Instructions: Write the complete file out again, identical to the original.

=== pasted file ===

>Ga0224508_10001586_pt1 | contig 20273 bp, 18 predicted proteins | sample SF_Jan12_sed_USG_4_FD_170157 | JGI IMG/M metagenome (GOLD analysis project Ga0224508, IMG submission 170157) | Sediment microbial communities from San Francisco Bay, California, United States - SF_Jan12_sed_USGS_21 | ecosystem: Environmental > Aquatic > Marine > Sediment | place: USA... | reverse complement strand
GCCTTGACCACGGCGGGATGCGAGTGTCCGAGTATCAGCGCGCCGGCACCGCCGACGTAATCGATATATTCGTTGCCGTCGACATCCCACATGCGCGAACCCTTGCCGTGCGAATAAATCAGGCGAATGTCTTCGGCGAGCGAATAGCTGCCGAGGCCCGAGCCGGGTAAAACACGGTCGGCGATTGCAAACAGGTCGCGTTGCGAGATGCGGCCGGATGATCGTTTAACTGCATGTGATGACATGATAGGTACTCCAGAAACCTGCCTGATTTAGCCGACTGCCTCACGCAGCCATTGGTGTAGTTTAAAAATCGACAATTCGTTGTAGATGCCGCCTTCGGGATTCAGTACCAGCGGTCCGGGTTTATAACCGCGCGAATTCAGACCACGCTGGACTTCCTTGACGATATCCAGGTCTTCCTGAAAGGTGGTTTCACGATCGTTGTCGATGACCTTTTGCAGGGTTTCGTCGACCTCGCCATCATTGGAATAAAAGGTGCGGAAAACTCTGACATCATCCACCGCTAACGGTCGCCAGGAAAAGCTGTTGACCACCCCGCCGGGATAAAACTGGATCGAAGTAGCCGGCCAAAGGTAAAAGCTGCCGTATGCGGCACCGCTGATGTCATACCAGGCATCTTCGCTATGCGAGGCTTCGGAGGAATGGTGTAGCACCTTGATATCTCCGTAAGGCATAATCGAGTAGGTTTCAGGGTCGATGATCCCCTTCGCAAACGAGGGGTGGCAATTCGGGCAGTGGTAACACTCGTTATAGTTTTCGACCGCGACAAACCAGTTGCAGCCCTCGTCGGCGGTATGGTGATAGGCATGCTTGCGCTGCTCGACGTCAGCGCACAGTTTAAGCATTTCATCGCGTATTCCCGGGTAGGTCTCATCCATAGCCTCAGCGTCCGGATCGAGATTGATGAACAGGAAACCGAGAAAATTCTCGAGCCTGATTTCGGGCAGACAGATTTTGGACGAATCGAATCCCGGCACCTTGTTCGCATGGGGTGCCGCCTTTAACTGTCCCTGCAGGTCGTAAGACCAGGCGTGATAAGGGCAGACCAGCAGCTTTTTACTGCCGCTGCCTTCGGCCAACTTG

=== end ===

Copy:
>Ga0224508_10001586_pt1 | contig 20273 bp, 18 predicted proteins | sample SF_Jan12_sed_USG_4_FD_170157 | JGI IMG/M metagenome (GOLD analysis project Ga0224508, IMG submission 170157) | Sediment microbial communities from San Francisco Bay, California, United States - SF_Jan12_sed_USGS_21 | ecosystem: Environmental > Aquatic > Marine > Sediment | place: USA... | reverse complement strand
GCCTTGACCACGGCGGGATGCGAGTGTCCGAGTATCAGCGCGCCGGCACCGCCGACGTAATCGATATATTCGTTGCCGTCGACATCCCACATGCGCGAACCCTTGCCGTGCGAATAAATCAGGCGAATGTCTTCGGCGAGCGAATAGCTGCCGAGGCCCGAGCCGGGTAAAACACGGTCGGCGATTGCAAACAGGTCGCGTTGCGAGATGCGGCCGGATGATCGTTTAACTGCATGTGATGACATGATAGGTACTCCAGAAACCTGCCTGATTTAGCCGACTGCCTCACGCAGCCATTGGTGTAGTTTAAAAATCGACAATTCGTTGTAGATGCCGCCTTCGGGATTCAGTACCAGCGGTCCGGGTTTATAACCGCGCGAATTCAGACCACGCTGGACTTCCTTGACGATATCCAGGTCTTCCTGAAAGGTGGTTTCACGATCGTTGTCGATGACCTTTTGCAGGGTTTCGTCGACCTCGCCATCATTGGAATAAAAGGTGCGGAAAACTCTGACATCATCCACCGCTAACGGTCGCCAGGAAAAGCTGTTGACCACCCCGCCGGGATAAAACTGGATCGAAGTAGCCGGCCAAAGGTAAAAGCTGCCGTATGCGGCACCGCTGATGTCATACCAGGCATCTTCGCTATGCGAGGCTTCGGAGGAATGGTGTAGCACCTTGATATCTCCGTAAGGCATAATCGAGTAGGTTTCAGGGTCGATGATCCCCTTCGCAAACGAGGGGTGGCAATTCGGGCAGTGGTAACACTCGTTATAGTTTTCGACCGCGACAAACCAGTTGCAGCCCTCGTCGGCGGTATGGTGATAGGCATGCTTGCGCTGCTCGACGTCAGCGCACAGTTTAAGCATTTCATCGCGTATTCCCGGGTAGGTCTCATCCATAGCCTCAGCGTCCGGATCGAGATTGATGAACAGGAAACCGAGAAAATTCTCGAGCCTGATTTCGGGCAGACAGATTTTGGACGAATCGAATCCCGGCACCTTGTTCGCATGGGGTGCCGCCTTTAACTGTCCCTGCAGGTCGTAAGACCAGGCGTGATAAGGGCAGACCAGCAGCTTTTTACTGCCGCTGCCTTCGGCCAACTTG